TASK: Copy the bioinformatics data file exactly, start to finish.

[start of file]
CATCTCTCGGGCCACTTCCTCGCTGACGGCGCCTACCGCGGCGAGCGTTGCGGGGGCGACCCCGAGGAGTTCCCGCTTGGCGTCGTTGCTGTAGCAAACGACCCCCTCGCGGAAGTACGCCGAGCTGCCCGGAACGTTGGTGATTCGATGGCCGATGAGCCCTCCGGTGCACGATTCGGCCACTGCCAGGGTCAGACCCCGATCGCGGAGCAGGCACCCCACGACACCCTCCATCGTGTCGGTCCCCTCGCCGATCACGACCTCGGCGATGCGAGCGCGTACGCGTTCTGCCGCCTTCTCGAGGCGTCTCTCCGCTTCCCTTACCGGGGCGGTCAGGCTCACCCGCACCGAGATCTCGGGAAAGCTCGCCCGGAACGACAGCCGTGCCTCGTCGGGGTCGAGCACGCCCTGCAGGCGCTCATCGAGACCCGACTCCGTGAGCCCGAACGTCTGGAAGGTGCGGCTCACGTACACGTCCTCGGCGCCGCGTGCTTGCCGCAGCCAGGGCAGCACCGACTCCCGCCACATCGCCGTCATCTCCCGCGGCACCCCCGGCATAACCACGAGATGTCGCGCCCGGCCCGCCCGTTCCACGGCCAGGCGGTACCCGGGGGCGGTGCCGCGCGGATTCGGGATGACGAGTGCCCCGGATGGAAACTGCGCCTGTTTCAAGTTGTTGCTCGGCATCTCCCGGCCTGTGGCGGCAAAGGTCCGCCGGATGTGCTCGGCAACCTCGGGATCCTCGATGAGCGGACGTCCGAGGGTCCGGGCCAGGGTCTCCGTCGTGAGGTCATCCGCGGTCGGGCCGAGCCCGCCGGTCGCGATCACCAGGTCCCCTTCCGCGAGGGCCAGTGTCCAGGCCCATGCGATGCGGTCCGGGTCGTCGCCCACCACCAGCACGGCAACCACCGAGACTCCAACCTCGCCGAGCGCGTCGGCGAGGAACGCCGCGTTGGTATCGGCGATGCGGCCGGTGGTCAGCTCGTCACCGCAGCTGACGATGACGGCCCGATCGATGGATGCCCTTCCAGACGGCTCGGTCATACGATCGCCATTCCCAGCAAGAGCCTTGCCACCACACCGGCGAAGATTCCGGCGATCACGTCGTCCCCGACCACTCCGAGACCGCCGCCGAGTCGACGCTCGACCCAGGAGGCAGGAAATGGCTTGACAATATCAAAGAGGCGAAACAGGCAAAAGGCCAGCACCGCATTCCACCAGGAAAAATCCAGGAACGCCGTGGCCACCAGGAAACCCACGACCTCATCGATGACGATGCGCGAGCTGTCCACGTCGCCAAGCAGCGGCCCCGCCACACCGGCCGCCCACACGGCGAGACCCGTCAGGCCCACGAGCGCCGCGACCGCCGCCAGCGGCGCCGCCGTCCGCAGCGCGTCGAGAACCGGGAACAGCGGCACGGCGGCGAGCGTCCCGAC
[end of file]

CATCTCTCGGGCCACTTCCTCGCTGACGGCGCCTACCGCGGCGAGCGTTGCGGGGGCGACCCCGAGGAGTTCCCGCTTGGCGTCGTTGCTGTAGCAAACGACCCCCTCGCGGAAGTACGCCGAGCTGCCCGGAACGTTGGTGATTCGATGGCCGATGAGCCCTCCGGTGCACGATTCGGCCACTGCCAGGGTCAGACCCCGATCGCGGAGCAGGCACCCCACGACACCCTCCATCGTGTCGGTCCCCTCGCCGATCACGACCTCGGCGATGCGAGCGCGTACGCGTTCTGCCGCCTTCTCGAGGCGTCTCTCCGCTTCCCTTACCGGGGCGGTCAGGCTCACCCGCACCGAGATCTCGGGAAAGCTCGCCCGGAACGACAGCCGTGCCTCGTCGGGGTCGAGCACGCCCTGCAGGCGCTCATCGAGACCCGACTCCGTGAGCCCGAACGTCTGGAAGGTGCGGCTCACGTACACGTCCTCGGCGCCGCGTGCTTGCCGCAGCCAGGGCAGCACCGACTCCCGCCACATCGCCGTCATCTCCCGCGGCACCCCCGGCATAACCACGAGATGTCGCGCCCGGCCCGCCCGTTCCACGGCCAGGCGGTACCCGGGGGCGGTGCCGCGCGGATTCGGGATGACGAGTGCCCCGGATGGAAACTGCGCCTGTTTCAAGTTGTTGCTCGGCATCTCCCGGCCTGTGGCGGCAAAGGTCCGCCGGATGTGCTCGGCAACCTCGGGATCCTCGATGAGCGGACGTCCGAGGGTCCGGGCCAGGGTCTCCGTCGTGAGGTCATCCGCGGTCGGGCCGAGCCCGCCGGTCGCGATCACCAGGTCCCCTTCCGCGAGGGCCAGTGTCCAGGCCCATGCGATGCGGTCCGGGTCGTCGCCCACCACCAGCACGGCAACCACCGAGACTCCAACCTCGCCGAGCGCGTCGGCGAGGAACGCCGCGTTGGTATCGGCGATGCGGCCGGTGGTCAGCTCGTCACCGCAGCTGACGATGACGGCCCGATCGATGGATGCCCTTCCAGACGGCTCGGTCATACGATCGCCATTCCCAGCAAGAGCCTTGCCACCACACCGGCGAAGATTCCGGCGATCACGTCGTCCCCGACCACTCCGAGACCGCCGCCGAGTCGACGCTCGACCCAGGAGGCAGGAAATGGCTTGACAATATCAAAGAGGCGAAACAGGCAAAAGGCCAGCACCGCATTCCACCAGGAAAAATCCAGGAACGCCGTGGCCACCAGGAAACCCACGACCTCATCGATGACGATGCGCGAGCTGTCCACGTCGCCAAGCAGCGGCCCCGCCACACCGGCCGCCCACACGGCGAGACCCGTCAGGCCCACGAGCGCCGCGACCGCCGCCAGCGGCGCCGCCGTCCGCAGCGCGTCGAGAACCGGGAACAGCGGCACGGCGGCGAGCGTCCCGAC